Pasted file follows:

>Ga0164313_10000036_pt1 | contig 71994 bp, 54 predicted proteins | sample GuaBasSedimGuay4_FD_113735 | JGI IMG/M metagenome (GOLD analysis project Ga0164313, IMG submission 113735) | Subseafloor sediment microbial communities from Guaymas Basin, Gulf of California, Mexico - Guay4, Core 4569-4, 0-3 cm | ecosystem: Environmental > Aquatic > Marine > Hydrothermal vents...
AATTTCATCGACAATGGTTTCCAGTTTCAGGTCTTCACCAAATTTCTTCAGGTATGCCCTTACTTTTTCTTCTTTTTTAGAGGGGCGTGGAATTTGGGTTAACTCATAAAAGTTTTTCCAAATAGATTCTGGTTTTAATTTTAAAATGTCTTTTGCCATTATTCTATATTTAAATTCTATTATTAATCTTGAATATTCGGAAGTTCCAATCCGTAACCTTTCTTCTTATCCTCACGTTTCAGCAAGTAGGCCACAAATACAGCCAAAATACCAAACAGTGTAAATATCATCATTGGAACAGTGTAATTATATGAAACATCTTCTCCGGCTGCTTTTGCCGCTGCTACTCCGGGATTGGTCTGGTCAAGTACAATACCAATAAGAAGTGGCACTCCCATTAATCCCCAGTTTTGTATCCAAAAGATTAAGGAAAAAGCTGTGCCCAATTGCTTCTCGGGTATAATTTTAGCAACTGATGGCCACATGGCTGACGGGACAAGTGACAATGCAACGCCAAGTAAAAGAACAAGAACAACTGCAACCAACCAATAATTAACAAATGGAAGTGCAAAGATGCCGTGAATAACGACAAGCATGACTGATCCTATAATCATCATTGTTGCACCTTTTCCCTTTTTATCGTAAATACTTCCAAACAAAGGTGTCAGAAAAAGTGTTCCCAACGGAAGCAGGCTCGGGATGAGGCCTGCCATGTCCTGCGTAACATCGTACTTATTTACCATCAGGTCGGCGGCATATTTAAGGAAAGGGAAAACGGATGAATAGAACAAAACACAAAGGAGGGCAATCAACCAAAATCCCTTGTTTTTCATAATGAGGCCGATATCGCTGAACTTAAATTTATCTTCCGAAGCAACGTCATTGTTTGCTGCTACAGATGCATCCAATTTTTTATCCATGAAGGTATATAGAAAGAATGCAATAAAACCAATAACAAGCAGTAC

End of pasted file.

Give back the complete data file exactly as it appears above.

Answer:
>Ga0164313_10000036_pt1 | contig 71994 bp, 54 predicted proteins | sample GuaBasSedimGuay4_FD_113735 | JGI IMG/M metagenome (GOLD analysis project Ga0164313, IMG submission 113735) | Subseafloor sediment microbial communities from Guaymas Basin, Gulf of California, Mexico - Guay4, Core 4569-4, 0-3 cm | ecosystem: Environmental > Aquatic > Marine > Hydrothermal vents...
AATTTCATCGACAATGGTTTCCAGTTTCAGGTCTTCACCAAATTTCTTCAGGTATGCCCTTACTTTTTCTTCTTTTTTAGAGGGGCGTGGAATTTGGGTTAACTCATAAAAGTTTTTCCAAATAGATTCTGGTTTTAATTTTAAAATGTCTTTTGCCATTATTCTATATTTAAATTCTATTATTAATCTTGAATATTCGGAAGTTCCAATCCGTAACCTTTCTTCTTATCCTCACGTTTCAGCAAGTAGGCCACAAATACAGCCAAAATACCAAACAGTGTAAATATCATCATTGGAACAGTGTAATTATATGAAACATCTTCTCCGGCTGCTTTTGCCGCTGCTACTCCGGGATTGGTCTGGTCAAGTACAATACCAATAAGAAGTGGCACTCCCATTAATCCCCAGTTTTGTATCCAAAAGATTAAGGAAAAAGCTGTGCCCAATTGCTTCTCGGGTATAATTTTAGCAACTGATGGCCACATGGCTGACGGGACAAGTGACAATGCAACGCCAAGTAAAAGAACAAGAACAACTGCAACCAACCAATAATTAACAAATGGAAGTGCAAAGATGCCGTGAATAACGACAAGCATGACTGATCCTATAATCATCATTGTTGCACCTTTTCCCTTTTTATCGTAAATACTTCCAAACAAAGGTGTCAGAAAAAGTGTTCCCAACGGAAGCAGGCTCGGGATGAGGCCTGCCATGTCCTGCGTAACATCGTACTTATTTACCATCAGGTCGGCGGCATATTTAAGGAAAGGGAAAACGGATGAATAGAACAAAACACAAAGGAGGGCAATCAACCAAAATCCCTTGTTTTTCATAATGAGGCCGATATCGCTGAACTTAAATTTATCTTCCGAAGCAACGTCATTGTTTGCTGCTACAGATGCATCCAATTTTTTATCCATGAAGGTATATAGAAAGAATGCAATAAAACCAATAACAAGCAGTAC